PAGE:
Roku is best known for its popular , including the excellent , but it also powers and . The TCL Roku TV Wireless Soundbar is an attempt to bring these two latter categories together. Compared against other at the price it certainly sounds good, but being totally wireless is its most limiting characteristic.
Also known as the Alto R1, the $179 TCL Roku TV Wireless Soundbar is a stereo speaker made exclusively for Roku TV models. That is, if you don't have a Roku TV, do not buy this soundbar: It won't work. It also won't work with a Roku streamer connected to a non-Roku TV. This product is strictly for owners of Roku TVs.
The Wireless Soundbar looks handsome with its faux-brushed finish and diamond-cut edges. It's 31.5 inches wide and 2.5 inches tall, and while it fit the 65-inch Roku TV I used for testing, the soundbar comes with a wall-mount kit as well. It offers a 120-watt output -- no subwoofer on board -- and includes a number of EQ settings including bass boost and night mode.
This soundbar's symbiosis with the television is unusual. The speaker relies on the TV to provide apps and Bluetooth/wireless setup. Like the Roku TV Wireless speakers, the TCL soundbar's physical input list is nonexistent -- there's no HDMI, optical or analog inputs. This is obviously a fundamental part of the design, but it does limit your options, especially in terms of devices you can connect.
Setup and performance
Roku announced itsback in 2018, and while at the same time, it never appeared until now. One big appeal of Roku Connect is ease of setup, and indeed it was easy for me. The soundbar prompts you to hold down the Home button on your Roku remote when you plug it in. Be ready though: The voice startled me because I wasn't expecting it. Alternatively, you can manually go into the TV's menu, select devices and then soundbar. It could have been easier if the Roku TV had detected the soundbar when it first turned on -- similar to the setup process -- but if you can set up a Bluetooth connection you can set up this device.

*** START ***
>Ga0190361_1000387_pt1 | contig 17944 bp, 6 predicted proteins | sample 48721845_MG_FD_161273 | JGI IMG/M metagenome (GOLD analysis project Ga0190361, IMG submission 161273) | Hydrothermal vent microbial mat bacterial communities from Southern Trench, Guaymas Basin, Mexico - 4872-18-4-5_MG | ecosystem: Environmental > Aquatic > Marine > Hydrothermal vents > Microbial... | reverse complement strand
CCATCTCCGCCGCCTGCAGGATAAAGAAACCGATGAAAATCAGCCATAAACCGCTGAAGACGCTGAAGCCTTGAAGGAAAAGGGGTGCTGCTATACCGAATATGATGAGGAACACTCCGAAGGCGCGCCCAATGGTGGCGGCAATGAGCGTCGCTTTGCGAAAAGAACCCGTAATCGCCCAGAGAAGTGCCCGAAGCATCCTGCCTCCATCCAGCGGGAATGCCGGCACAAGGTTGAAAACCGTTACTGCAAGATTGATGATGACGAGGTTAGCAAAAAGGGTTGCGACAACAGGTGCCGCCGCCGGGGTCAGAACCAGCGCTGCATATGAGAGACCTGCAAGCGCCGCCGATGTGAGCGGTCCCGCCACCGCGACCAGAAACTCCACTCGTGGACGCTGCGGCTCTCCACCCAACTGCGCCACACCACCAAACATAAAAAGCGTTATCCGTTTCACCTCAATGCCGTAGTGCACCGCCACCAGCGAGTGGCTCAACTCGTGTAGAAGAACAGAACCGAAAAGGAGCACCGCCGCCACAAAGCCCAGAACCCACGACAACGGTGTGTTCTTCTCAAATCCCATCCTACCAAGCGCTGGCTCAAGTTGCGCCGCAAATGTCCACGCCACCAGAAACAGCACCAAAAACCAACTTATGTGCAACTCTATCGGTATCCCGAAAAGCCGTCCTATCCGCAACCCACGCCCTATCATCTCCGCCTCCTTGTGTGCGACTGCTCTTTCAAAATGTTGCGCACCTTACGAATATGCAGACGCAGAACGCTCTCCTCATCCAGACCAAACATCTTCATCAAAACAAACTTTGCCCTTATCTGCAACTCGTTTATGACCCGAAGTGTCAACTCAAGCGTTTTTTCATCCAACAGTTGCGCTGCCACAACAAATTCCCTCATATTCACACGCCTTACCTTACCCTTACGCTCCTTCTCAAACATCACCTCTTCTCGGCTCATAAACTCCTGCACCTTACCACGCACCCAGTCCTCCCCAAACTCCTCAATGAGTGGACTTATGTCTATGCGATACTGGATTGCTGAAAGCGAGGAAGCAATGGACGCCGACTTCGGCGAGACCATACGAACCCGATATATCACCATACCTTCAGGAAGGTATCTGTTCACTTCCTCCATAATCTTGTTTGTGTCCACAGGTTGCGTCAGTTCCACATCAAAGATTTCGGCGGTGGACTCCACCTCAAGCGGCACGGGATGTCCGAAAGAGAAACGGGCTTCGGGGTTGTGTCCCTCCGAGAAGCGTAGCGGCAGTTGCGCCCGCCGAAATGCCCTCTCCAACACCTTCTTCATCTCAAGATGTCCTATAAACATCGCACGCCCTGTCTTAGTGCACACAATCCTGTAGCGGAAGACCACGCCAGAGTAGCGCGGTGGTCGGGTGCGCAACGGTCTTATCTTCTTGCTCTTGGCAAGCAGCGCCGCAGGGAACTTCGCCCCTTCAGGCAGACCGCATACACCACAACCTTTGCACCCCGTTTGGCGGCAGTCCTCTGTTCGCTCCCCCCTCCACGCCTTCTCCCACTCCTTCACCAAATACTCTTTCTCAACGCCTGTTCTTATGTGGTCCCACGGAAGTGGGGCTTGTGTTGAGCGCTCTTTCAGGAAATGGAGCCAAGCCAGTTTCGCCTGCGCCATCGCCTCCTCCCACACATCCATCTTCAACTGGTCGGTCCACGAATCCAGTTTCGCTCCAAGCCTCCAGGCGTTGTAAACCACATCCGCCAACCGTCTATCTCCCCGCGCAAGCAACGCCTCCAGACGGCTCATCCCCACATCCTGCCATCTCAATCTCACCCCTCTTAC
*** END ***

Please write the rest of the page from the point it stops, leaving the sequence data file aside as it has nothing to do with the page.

Once connected the TCL was able to offer a big sound from a relatively inexpensive speaker. I compared it to the even smaller Yamaha SR-C20 soundbar, and each has its sonic merits. For music, the Yamaha offered better dynamics and bass with music, especially when listening to the sparse A Walk Across the Rooftops by The Blue Nile. The TCL was pleasant, but lacked the bass thump of its rival.
Yet it's TV and movies you most want to hear on this device, and with that I can report good news. Compared to the Yamaha, the TCL offered a better sense of space with the lobby scene from The Matrix (1:41:04) and more punch.
I did encounter one issue with the TCL soundbar: I couldn't get the video and soundtrack of the Vudu version of the movie to sync no matter how much I unplugged and reset the TV and the speaker. There is no manual adjustment of lip-sync. This problem didn't happen with other apps, but it is an indication of how auto lip-sync can fail. While some wireless connections sync perfectly, some can introduce lag, and I found that a wired connection to the Yamaha, for example, didn't have the same issue.
Should you buy it?
The Roku TV Wireless Speakers are the obvious alternative to the TCL, and while they also started at $180, they became $150 over time, and this is where the TCL should be priced too. The Roku speakers offer more flexibility because they can also work as rears for a Roku system -- including this TCL speaker as well. The TCL is a one-trick pony in comparison.
At $180 the TCL is the same price as any number of fine soundbars -- including the excellent Vizio V21, which comes with a subwoofer, and even , which features a video streamer on board. Pretty much all of them work with any TV and let you connect devices via wires. If TCL can bring the price down, and Roku make it easier for people to manually correct lip-sync problems (or integrate like it does with headphones), then this soundbar would be a better buy.